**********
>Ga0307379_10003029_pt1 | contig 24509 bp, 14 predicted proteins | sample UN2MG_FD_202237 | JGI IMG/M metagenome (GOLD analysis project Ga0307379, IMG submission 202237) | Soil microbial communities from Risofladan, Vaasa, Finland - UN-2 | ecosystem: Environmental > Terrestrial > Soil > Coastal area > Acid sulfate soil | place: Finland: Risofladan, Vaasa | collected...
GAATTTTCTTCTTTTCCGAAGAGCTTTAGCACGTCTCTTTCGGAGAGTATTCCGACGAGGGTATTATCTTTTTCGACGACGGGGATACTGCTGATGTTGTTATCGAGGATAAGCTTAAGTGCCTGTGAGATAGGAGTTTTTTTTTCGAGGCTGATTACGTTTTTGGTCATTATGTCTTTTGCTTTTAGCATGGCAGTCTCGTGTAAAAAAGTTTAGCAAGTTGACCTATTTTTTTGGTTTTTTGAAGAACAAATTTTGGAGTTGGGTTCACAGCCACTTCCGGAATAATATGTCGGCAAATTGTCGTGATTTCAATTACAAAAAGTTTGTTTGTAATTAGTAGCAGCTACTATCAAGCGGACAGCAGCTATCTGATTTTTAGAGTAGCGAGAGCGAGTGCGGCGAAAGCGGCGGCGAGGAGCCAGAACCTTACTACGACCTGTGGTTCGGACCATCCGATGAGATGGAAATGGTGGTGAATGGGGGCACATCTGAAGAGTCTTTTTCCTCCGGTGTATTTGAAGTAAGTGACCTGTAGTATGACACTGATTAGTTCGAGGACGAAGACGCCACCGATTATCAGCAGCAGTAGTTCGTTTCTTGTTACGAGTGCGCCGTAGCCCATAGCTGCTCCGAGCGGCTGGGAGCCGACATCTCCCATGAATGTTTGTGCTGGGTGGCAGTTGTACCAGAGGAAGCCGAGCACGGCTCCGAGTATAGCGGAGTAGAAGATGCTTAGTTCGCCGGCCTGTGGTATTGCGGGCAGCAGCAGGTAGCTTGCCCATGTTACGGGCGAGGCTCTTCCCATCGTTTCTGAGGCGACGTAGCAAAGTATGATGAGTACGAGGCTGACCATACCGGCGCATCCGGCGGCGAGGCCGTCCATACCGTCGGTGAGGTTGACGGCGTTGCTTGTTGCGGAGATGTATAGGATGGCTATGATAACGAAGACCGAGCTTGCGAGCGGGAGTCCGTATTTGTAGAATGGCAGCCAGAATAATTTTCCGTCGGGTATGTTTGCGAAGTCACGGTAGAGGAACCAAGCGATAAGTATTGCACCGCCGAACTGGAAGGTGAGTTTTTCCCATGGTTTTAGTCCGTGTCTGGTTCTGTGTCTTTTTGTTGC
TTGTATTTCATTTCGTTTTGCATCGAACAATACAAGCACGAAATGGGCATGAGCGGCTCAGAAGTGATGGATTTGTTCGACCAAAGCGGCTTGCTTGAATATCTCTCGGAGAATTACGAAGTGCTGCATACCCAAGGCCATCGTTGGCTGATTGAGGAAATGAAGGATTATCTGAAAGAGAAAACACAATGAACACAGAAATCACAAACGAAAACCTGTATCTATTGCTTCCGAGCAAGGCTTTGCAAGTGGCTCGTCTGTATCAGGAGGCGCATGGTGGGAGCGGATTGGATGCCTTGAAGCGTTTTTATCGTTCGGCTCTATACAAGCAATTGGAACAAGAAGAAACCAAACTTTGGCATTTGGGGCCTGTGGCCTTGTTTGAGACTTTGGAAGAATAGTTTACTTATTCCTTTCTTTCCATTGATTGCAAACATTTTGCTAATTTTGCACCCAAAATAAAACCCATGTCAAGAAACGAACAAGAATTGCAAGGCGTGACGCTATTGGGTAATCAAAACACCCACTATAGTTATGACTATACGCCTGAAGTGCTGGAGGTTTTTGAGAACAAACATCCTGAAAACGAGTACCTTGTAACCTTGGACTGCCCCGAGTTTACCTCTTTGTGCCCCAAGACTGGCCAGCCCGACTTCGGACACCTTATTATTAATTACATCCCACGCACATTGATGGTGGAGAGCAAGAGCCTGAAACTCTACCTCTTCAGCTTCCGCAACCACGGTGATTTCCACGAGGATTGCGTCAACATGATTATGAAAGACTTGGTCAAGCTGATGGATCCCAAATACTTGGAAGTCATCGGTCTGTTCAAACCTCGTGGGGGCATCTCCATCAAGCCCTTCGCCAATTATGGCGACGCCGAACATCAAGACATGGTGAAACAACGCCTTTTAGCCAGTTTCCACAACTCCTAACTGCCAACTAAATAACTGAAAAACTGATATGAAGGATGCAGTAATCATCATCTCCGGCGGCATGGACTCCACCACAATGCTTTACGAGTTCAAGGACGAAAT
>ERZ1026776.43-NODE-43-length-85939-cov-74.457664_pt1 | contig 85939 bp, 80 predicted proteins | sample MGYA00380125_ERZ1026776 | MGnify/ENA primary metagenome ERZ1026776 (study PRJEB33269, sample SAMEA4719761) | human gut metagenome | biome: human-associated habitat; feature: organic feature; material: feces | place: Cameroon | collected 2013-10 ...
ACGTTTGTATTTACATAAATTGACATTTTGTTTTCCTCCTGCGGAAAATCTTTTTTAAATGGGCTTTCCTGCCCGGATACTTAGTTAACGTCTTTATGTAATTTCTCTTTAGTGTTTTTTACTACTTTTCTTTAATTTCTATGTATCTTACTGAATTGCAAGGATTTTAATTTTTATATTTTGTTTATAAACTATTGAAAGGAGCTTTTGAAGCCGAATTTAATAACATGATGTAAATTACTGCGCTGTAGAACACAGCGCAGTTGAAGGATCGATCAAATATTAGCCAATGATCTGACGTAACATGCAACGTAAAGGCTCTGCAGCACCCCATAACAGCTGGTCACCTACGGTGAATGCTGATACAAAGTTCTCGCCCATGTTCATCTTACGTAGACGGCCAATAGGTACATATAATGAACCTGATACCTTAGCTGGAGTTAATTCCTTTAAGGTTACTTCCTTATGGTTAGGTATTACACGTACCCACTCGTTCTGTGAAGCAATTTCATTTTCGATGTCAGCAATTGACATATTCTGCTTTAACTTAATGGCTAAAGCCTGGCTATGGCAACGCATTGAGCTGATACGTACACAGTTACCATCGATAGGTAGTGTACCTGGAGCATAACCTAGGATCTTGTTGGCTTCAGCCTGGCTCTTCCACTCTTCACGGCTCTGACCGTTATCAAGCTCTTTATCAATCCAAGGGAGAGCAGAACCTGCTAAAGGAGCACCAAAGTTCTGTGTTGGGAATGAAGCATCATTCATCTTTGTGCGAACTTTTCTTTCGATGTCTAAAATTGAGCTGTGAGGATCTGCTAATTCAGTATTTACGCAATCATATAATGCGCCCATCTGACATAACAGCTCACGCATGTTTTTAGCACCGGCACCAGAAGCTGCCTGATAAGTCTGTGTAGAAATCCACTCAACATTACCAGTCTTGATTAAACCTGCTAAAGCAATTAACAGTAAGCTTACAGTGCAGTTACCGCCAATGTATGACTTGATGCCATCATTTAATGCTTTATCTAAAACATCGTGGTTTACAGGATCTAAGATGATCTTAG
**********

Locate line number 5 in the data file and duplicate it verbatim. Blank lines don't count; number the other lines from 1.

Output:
ACGTTTGTATTTACATAAATTGACATTTTGTTTTCCTCCTGCGGAAAATCTTTTTTAAATGGGCTTTCCTGCCCGGATACTTAGTTAACGTCTTTATGTAATTTCTCTTTAGTGTTTTTTACTACTTTTCTTTAATTTCTATGTATCTTACTGAATTGCAAGGATTTTAATTTTTATATTTTGTTTATAAACTATTGAAAGGAGCTTTTGAAGCCGAATTTAATAACATGATGTAAATTACTGCGCTGTAGAACACAGCGCAGTTGAAGGATCGATCAAATATTAGCCAATGATCTGACGTAACATGCAACGTAAAGGCTCTGCAGCACCCCATAACAGCTGGTCACCTACGGTGAATGCTGATACAAAGTTCTCGCCCATGTTCATCTTACGTAGACGGCCAATAGGTACATATAATGAACCTGATACCTTAGCTGGAGTTAATTCCTTTAAGGTTACTTCCTTATGGTTAGGTATTACACGTACCCACTCGTTCTGTGAAGCAATTTCATTTTCGATGTCAGCAATTGACATATTCTGCTTTAACTTAATGGCTAAAGCCTGGCTATGGCAACGCATTGAGCTGATACGTACACAGTTACCATCGATAGGTAGTGTACCTGGAGCATAACCTAGGATCTTGTTGGCTTCAGCCTGGCTCTTCCACTCTTCACGGCTCTGACCGTTATCAAGCTCTTTATCAATCCAAGGGAGAGCAGAACCTGCTAAAGGAGCACCAAAGTTCTGTGTTGGGAATGAAGCATCATTCATCTTTGTGCGAACTTTTCTTTCGATGTCTAAAATTGAGCTGTGAGGATCTGCTAATTCAGTATTTACGCAATCATATAATGCGCCCATCTGACATAACAGCTCACGCATGTTTTTAGCACCGGCACCAGAAGCTGCCTGATAAGTCTGTGTAGAAATCCACTCAACATTACCAGTCTTGATTAAACCTGCTAAAGCAATTAACAGTAAGCTTACAGTGCAGTTACCGCCAATGTATGACTTGATGCCATCATTTAATGCTTTATCTAAAACATCGTGGTTTACAGGATCTAAGATGATCTTAG